The Jezabels


Written by: TL on 04/02/2016 14:21:14

Despite having recently been forced to cancel their scheduled touring plans, due to keyboardist Heather Shannon's need for treatment of ovarian cancer, Australian quartet The Jezabels still stand to release their third album "Synthia" on February 12th. And that figures to be a good thing for listeners everywhere, as both the band's prior albums, 2011's "Prisoner" and 2013's "The Brink" have presented the band as a musical force to stay on the lookout for. The new album's artwork features a woman carrying another on her shoulders, which supposedly you could read something into, but rest assured that judging from the sound of this, neither Shannon nor lead singer Hayley Mary, the band's other female member, need anyone to carry them. Rather "Synthia" sounds a lot like their shared, charismatic and authoritative female voice, lifting narratives of a very human experience that struggles at times, recognizing itself as a woman amidst patriarchal discourse.

To not get entangled in a feminist analysis, though, let it suffice to say that "Synthia" is, in a nutshell, a development of the band's gloriously atmospheric and immersive new wave/synth rock, which puts evocative narratives in women's shoes, set within epic, dark and captivating soundscapes. Nik Kaloper and Samuel Lockwood on drums and guitars provide lively, organic touches in the soundscape's foundation, and Shannon's spacious, unfolding ambiances define the top layers, while Mary's singing varies from the low and mesmerizing, to a dramatic, high-pitched falsetto, which sounds like an opera voice with a rock star's charisma. A song like "My Love Is My Disease" echoes the synth-tastic keyboard riffs of White Lies, who along with The Killers figure as the main band comparisons for new Jezabels listeners. Yet not namedropping Kate Bush as a reference would arguably be criminal while the sheer female power exuded by the band is likely to also draw fans from the likes of Savages and Haim, even if the musical genre is different.

One of the band's recurring qualities is that they strike a great balance between pop sensibility and artistic pursuit. Songs like the seven-minute opener "Stand And Deliver" and the single "Come Alive" stretch out as long and wide as they need, with each musical movement being allowed exactly the time it needs, yet also with a clear sense of direction and structure to the listening experience. Even here the listener feels involved and is provided clear hooks to pick up on and use as gateways to the further levels of the band's universe. Meanwhile others like "If Ya Want Me" and the aforementioned "My Love Is My Disease" dance more fleetfootedly with a direct, chorus-centric structure.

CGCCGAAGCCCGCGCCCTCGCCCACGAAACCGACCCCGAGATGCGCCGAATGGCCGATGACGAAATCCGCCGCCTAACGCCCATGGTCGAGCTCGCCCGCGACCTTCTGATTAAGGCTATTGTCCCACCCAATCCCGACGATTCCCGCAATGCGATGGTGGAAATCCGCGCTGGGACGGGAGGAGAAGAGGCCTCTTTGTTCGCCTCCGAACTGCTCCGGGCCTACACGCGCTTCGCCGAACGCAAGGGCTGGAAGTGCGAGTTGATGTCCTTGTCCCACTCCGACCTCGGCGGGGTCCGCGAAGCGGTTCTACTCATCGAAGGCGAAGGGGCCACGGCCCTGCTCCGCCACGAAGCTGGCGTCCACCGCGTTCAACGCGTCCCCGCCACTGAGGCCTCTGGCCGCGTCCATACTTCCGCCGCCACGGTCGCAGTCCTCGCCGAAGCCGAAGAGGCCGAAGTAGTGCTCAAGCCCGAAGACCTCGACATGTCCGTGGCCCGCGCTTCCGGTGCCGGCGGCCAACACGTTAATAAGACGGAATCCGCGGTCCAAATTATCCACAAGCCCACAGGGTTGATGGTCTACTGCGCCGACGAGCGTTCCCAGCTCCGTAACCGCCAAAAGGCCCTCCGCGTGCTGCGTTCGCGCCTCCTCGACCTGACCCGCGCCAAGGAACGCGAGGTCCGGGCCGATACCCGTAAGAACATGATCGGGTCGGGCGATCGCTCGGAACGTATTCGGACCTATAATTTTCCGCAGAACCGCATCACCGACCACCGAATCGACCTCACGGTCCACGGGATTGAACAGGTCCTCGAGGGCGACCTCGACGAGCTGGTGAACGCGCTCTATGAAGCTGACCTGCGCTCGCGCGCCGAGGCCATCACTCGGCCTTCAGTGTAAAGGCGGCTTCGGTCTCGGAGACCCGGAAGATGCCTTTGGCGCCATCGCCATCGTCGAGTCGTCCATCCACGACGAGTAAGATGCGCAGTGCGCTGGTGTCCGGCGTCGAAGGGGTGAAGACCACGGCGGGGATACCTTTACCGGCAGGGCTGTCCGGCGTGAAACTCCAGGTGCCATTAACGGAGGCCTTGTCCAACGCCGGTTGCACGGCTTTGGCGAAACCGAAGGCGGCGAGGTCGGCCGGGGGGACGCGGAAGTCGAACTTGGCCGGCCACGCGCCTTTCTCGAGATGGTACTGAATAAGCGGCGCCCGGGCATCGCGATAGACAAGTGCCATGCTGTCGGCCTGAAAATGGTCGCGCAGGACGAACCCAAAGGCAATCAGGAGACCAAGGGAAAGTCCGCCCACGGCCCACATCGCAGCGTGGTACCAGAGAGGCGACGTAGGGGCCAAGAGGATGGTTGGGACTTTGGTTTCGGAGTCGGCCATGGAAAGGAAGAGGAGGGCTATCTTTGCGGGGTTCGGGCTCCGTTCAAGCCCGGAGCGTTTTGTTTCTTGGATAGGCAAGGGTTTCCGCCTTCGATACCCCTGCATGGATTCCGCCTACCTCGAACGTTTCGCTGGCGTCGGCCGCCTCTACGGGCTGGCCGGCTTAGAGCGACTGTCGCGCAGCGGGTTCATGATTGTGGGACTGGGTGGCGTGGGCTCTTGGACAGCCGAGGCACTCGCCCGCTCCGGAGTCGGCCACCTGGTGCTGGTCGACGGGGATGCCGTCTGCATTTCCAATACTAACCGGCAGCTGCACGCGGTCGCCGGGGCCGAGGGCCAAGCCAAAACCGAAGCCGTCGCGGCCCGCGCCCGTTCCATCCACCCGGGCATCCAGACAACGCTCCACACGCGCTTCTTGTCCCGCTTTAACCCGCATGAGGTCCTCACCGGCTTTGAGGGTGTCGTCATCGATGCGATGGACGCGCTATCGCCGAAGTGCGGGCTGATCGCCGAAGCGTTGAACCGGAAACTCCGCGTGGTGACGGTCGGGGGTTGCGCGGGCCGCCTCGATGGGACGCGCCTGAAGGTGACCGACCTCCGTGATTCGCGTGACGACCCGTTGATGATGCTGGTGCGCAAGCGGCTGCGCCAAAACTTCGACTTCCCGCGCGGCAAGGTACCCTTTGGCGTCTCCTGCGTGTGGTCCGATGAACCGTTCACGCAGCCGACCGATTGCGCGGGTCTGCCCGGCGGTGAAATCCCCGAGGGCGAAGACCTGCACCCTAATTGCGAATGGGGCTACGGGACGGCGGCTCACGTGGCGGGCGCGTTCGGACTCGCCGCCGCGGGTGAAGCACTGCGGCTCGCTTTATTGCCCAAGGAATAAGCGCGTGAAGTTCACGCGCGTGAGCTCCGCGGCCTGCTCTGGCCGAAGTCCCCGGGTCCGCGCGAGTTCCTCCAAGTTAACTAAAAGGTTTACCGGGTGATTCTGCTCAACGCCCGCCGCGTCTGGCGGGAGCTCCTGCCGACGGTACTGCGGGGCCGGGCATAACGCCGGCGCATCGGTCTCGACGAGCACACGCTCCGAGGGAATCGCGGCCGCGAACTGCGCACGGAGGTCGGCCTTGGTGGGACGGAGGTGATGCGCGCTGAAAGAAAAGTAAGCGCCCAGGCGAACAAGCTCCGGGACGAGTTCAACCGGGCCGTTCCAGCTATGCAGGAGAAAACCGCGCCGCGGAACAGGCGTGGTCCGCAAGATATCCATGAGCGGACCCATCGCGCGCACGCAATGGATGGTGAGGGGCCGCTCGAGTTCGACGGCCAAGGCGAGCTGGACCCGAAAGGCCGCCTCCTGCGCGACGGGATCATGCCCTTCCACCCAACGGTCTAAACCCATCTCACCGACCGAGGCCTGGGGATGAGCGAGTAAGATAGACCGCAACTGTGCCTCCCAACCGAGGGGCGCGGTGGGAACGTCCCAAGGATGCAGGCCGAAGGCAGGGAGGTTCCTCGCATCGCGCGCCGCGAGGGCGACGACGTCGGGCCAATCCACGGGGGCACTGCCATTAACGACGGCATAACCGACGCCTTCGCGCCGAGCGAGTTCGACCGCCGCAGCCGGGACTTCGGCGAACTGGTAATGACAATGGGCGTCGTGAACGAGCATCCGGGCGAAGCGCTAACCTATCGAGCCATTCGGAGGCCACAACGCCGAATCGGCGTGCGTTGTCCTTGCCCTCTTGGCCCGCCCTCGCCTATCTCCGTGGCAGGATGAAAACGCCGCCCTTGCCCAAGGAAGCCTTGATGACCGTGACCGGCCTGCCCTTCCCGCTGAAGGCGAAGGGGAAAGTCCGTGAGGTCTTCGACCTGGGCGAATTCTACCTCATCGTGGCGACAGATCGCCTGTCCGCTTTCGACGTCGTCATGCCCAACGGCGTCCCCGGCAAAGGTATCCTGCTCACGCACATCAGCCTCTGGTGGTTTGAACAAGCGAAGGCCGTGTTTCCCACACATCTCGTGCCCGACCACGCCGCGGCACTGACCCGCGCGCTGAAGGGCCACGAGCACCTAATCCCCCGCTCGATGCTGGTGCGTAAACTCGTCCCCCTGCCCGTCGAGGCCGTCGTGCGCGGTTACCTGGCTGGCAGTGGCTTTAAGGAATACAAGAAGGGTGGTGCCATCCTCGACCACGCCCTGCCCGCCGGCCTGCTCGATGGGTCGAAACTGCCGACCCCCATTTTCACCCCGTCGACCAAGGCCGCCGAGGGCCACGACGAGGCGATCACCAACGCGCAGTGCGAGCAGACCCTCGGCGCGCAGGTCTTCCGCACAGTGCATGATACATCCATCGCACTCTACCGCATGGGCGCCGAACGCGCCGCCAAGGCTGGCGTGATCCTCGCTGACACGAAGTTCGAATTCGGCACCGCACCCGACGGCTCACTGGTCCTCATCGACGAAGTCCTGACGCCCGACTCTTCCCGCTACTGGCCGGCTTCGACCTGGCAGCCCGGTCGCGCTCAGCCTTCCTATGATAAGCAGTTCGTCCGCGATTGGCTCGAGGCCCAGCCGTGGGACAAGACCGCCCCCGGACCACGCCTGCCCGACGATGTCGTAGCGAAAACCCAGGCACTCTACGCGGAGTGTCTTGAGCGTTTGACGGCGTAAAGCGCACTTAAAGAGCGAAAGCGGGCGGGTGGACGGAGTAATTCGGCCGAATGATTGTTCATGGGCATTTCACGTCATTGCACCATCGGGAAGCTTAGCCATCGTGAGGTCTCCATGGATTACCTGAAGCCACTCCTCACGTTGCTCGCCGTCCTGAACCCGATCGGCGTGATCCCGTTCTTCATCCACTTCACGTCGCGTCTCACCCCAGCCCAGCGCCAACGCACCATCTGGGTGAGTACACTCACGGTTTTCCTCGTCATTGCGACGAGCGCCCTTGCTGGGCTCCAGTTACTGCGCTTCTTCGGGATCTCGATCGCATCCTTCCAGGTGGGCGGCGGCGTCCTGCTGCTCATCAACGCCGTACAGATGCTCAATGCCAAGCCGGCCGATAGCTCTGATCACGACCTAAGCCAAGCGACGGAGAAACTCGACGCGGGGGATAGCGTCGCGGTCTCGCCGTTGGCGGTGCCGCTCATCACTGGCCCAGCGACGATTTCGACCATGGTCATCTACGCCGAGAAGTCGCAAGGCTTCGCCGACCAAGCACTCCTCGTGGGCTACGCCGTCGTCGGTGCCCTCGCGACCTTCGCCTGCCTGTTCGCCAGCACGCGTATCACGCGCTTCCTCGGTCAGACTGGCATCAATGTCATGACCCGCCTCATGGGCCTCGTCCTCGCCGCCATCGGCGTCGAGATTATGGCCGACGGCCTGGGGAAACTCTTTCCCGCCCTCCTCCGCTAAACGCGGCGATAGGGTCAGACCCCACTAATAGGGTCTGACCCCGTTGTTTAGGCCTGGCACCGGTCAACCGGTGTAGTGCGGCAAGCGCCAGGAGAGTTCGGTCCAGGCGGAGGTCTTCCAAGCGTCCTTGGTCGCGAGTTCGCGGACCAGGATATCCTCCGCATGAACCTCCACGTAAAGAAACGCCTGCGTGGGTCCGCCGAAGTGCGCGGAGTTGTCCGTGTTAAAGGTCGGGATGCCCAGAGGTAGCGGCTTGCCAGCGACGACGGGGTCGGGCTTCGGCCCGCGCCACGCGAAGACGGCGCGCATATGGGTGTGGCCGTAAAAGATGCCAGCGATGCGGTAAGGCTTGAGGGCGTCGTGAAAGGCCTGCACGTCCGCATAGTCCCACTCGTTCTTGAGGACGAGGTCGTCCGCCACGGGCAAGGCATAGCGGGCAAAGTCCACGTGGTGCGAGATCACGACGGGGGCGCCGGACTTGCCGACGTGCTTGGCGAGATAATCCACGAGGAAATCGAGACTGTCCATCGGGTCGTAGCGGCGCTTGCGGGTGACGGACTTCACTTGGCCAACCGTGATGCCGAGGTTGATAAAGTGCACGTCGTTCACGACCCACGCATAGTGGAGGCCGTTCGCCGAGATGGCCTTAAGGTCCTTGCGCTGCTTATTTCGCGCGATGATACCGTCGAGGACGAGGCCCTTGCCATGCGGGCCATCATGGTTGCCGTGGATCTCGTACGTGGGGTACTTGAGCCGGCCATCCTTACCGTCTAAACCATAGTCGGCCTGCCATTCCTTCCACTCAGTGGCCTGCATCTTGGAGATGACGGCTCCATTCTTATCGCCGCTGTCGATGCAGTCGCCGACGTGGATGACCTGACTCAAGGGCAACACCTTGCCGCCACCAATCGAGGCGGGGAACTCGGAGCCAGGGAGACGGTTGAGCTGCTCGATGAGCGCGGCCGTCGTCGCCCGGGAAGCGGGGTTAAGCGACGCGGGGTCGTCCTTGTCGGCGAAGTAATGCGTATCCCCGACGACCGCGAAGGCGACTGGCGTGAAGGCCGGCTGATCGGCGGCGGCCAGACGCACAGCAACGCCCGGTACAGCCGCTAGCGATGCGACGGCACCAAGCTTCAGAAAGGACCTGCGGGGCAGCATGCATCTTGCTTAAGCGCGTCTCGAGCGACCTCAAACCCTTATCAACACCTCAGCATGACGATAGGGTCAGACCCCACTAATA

Besides these, "Pleasure Drive" is another striking song on offer, channeling a particularly eerie and prickling vibe with verses circling lyrically around a growing, primal desire to get off. And while others will go unmentioned here, it's not that "Synthia" has weak moments per se, not as a back-to-back album listen at least. "A Message From My Mothers Passed" for instance, might not figure as an individual song you will return to often for its own sake, but it sits comfortably as part of the record's overall flow. And this is actually symptomatic of what The Jezabels pull off better than the latest White Lies record for instance: Making the songs feel more part of a whole rather than just a list of attempts at floor-stomping singles.

In honesty, however, as a male reviewer, any attempts to really specify the allure of the mesh between music and lyrics on "Synthia", quickly feel somewhat presumptuous. Suffice it to say then, that The Jezabels wring their messages and compositions together in such a charismatic and inviting manner, that their new album makes you want to dive into it, again and again, as each casual listen simply grows the urge to want to really explore the whole thing with full attention to both arrangements and singing, and specifically to the lyrics. And there's not much more to say than that's the kind of effect artists should build their albums hoping to achieve, and The Jezabels fine-tune their ability to do so a third time around. So here's to hoping for Shannon's recovery, in large part selfishly, so we can have more opportunities to hear the band live.


Download: Pleasure Drive, Come Alive, My Love Is My Disease
For The Fans Of: White Lies, The Killers, Haim, Savages

Release date 12.02.2016
Dine Alone / Caroline Distribution

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